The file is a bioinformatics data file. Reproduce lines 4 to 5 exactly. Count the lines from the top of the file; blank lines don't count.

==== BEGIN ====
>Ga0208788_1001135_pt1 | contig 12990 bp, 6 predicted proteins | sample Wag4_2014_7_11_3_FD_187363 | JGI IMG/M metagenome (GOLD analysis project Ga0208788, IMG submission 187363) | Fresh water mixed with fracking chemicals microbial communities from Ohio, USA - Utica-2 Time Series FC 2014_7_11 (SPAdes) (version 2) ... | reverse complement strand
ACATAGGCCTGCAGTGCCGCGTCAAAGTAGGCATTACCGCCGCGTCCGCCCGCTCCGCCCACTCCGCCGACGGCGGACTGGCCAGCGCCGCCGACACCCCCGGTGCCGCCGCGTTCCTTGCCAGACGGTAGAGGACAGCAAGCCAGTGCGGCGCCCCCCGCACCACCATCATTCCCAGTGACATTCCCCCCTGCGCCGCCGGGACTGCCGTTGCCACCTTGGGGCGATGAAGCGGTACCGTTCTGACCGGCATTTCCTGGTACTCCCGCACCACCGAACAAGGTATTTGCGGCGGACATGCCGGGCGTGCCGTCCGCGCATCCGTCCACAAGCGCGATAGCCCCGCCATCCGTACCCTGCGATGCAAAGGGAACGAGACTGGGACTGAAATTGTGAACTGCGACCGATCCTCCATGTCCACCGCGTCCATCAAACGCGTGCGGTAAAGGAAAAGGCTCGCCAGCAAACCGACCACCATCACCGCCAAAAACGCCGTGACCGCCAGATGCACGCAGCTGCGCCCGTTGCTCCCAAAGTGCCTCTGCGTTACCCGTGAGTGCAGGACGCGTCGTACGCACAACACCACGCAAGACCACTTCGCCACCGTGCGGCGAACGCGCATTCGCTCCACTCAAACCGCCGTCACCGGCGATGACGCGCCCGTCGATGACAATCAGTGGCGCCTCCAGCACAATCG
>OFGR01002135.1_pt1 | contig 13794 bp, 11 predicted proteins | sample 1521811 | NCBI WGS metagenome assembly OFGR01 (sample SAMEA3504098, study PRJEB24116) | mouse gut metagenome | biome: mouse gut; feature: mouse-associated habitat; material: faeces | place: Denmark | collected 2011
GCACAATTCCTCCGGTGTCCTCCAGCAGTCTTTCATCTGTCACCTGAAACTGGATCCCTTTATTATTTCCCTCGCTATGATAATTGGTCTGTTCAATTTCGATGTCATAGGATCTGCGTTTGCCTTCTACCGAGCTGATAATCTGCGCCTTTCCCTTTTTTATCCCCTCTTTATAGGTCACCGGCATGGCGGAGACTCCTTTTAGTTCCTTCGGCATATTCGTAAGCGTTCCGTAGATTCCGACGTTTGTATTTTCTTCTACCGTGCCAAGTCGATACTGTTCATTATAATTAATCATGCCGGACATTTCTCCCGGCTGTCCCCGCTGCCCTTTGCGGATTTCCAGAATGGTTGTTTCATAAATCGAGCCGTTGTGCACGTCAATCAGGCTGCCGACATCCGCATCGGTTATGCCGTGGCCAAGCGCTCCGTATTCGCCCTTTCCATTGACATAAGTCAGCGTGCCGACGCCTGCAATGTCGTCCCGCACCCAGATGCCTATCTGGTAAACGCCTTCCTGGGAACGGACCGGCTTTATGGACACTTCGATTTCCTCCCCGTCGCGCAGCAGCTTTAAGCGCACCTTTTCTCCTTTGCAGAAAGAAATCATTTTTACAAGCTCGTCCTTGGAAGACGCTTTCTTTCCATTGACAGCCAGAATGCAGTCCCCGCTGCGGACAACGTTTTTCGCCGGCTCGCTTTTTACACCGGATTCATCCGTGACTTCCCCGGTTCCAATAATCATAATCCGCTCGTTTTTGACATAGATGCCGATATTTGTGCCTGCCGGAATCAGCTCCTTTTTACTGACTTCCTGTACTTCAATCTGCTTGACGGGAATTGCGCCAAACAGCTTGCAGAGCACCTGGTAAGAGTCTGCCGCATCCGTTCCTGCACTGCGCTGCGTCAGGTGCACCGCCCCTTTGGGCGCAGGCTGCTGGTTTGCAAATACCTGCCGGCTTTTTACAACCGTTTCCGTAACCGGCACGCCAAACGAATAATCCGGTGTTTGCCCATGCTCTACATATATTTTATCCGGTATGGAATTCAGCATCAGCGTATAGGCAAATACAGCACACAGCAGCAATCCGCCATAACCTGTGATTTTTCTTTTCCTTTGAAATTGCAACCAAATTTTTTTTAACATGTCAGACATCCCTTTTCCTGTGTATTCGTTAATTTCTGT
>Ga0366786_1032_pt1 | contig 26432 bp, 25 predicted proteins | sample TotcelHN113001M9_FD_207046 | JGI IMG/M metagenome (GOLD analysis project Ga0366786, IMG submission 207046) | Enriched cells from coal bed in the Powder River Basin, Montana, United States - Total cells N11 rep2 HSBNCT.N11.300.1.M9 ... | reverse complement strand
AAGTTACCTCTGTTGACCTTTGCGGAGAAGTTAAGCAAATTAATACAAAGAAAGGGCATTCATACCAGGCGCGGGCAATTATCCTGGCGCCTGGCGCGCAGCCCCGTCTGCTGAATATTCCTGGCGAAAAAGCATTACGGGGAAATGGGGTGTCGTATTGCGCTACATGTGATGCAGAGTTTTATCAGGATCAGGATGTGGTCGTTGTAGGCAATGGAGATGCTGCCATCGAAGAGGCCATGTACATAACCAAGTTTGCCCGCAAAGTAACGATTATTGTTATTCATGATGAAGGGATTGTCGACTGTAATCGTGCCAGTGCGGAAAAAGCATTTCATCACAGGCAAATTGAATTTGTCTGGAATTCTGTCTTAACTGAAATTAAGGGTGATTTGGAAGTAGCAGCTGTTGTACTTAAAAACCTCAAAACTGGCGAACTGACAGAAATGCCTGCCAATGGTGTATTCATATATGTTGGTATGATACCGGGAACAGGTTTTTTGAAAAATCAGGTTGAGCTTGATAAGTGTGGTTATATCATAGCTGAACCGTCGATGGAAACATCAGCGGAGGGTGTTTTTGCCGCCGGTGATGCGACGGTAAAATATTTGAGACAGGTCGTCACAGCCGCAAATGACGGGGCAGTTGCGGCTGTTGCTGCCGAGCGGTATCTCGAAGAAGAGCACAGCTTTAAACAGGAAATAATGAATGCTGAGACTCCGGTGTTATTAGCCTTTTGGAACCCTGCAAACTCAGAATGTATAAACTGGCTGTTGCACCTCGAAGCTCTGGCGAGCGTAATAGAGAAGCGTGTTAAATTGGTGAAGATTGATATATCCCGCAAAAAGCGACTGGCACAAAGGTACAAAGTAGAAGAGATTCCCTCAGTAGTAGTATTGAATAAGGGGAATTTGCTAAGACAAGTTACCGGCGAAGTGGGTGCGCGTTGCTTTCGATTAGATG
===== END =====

GCACAATTCCTCCGGTGTCCTCCAGCAGTCTTTCATCTGTCACCTGAAACTGGATCCCTTTATTATTTCCCTCGCTATGATAATTGGTCTGTTCAATTTCGATGTCATAGGATCTGCGTTTGCCTTCTACCGAGCTGATAATCTGCGCCTTTCCCTTTTTTATCCCCTCTTTATAGGTCACCGGCATGGCGGAGACTCCTTTTAGTTCCTTCGGCATATTCGTAAGCGTTCCGTAGATTCCGACGTTTGTATTTTCTTCTACCGTGCCAAGTCGATACTGTTCATTATAATTAATCATGCCGGACATTTCTCCCGGCTGTCCCCGCTGCCCTTTGCGGATTTCCAGAATGGTTGTTTCATAAATCGAGCCGTTGTGCACGTCAATCAGGCTGCCGACATCCGCATCGGTTATGCCGTGGCCAAGCGCTCCGTATTCGCCCTTTCCATTGACATAAGTCAGCGTGCCGACGCCTGCAATGTCGTCCCGCACCCAGATGCCTATCTGGTAAACGCCTTCCTGGGAACGGACCGGCTTTATGGACACTTCGATTTCCTCCCCGTCGCGCAGCAGCTTTAAGCGCACCTTTTCTCCTTTGCAGAAAGAAATCATTTTTACAAGCTCGTCCTTGGAAGACGCTTTCTTTCCATTGACAGCCAGAATGCAGTCCCCGCTGCGGACAACGTTTTTCGCCGGCTCGCTTTTTACACCGGATTCATCCGTGACTTCCCCGGTTCCAATAATCATAATCCGCTCGTTTTTGACATAGATGCCGATATTTGTGCCTGCCGGAATCAGCTCCTTTTTACTGACTTCCTGTACTTCAATCTGCTTGACGGGAATTGCGCCAAACAGCTTGCAGAGCACCTGGTAAGAGTCTGCCGCATCCGTTCCTGCACTGCGCTGCGTCAGGTGCACCGCCCCTTTGGGCGCAGGCTGCTGGTTTGCAAATACCTGCCGGCTTTTTACAACCGTTTCCGTAACCGGCACGCCAAACGAATAATCCGGTGTTTGCCCATGCTCTACATATATTTTATCCGGTATGGAATTCAGCATCAGCGTATAGGCAAATACAGCACACAGCAGCAATCCGCCATAACCTGTGATTTTTCTTTTCCTTTGAAATTGCAACCAAATTTTTTTTAACATGTCAGACATCCCTTTTCCTGTGTATTCGTTAATTTCTGT
>Ga0366786_1032_pt1 | contig 26432 bp, 25 predicted proteins | sample TotcelHN113001M9_FD_207046 | JGI IMG/M metagenome (GOLD analysis project Ga0366786, IMG submission 207046) | Enriched cells from coal bed in the Powder River Basin, Montana, United States - Total cells N11 rep2 HSBNCT.N11.300.1.M9 ... | reverse complement strand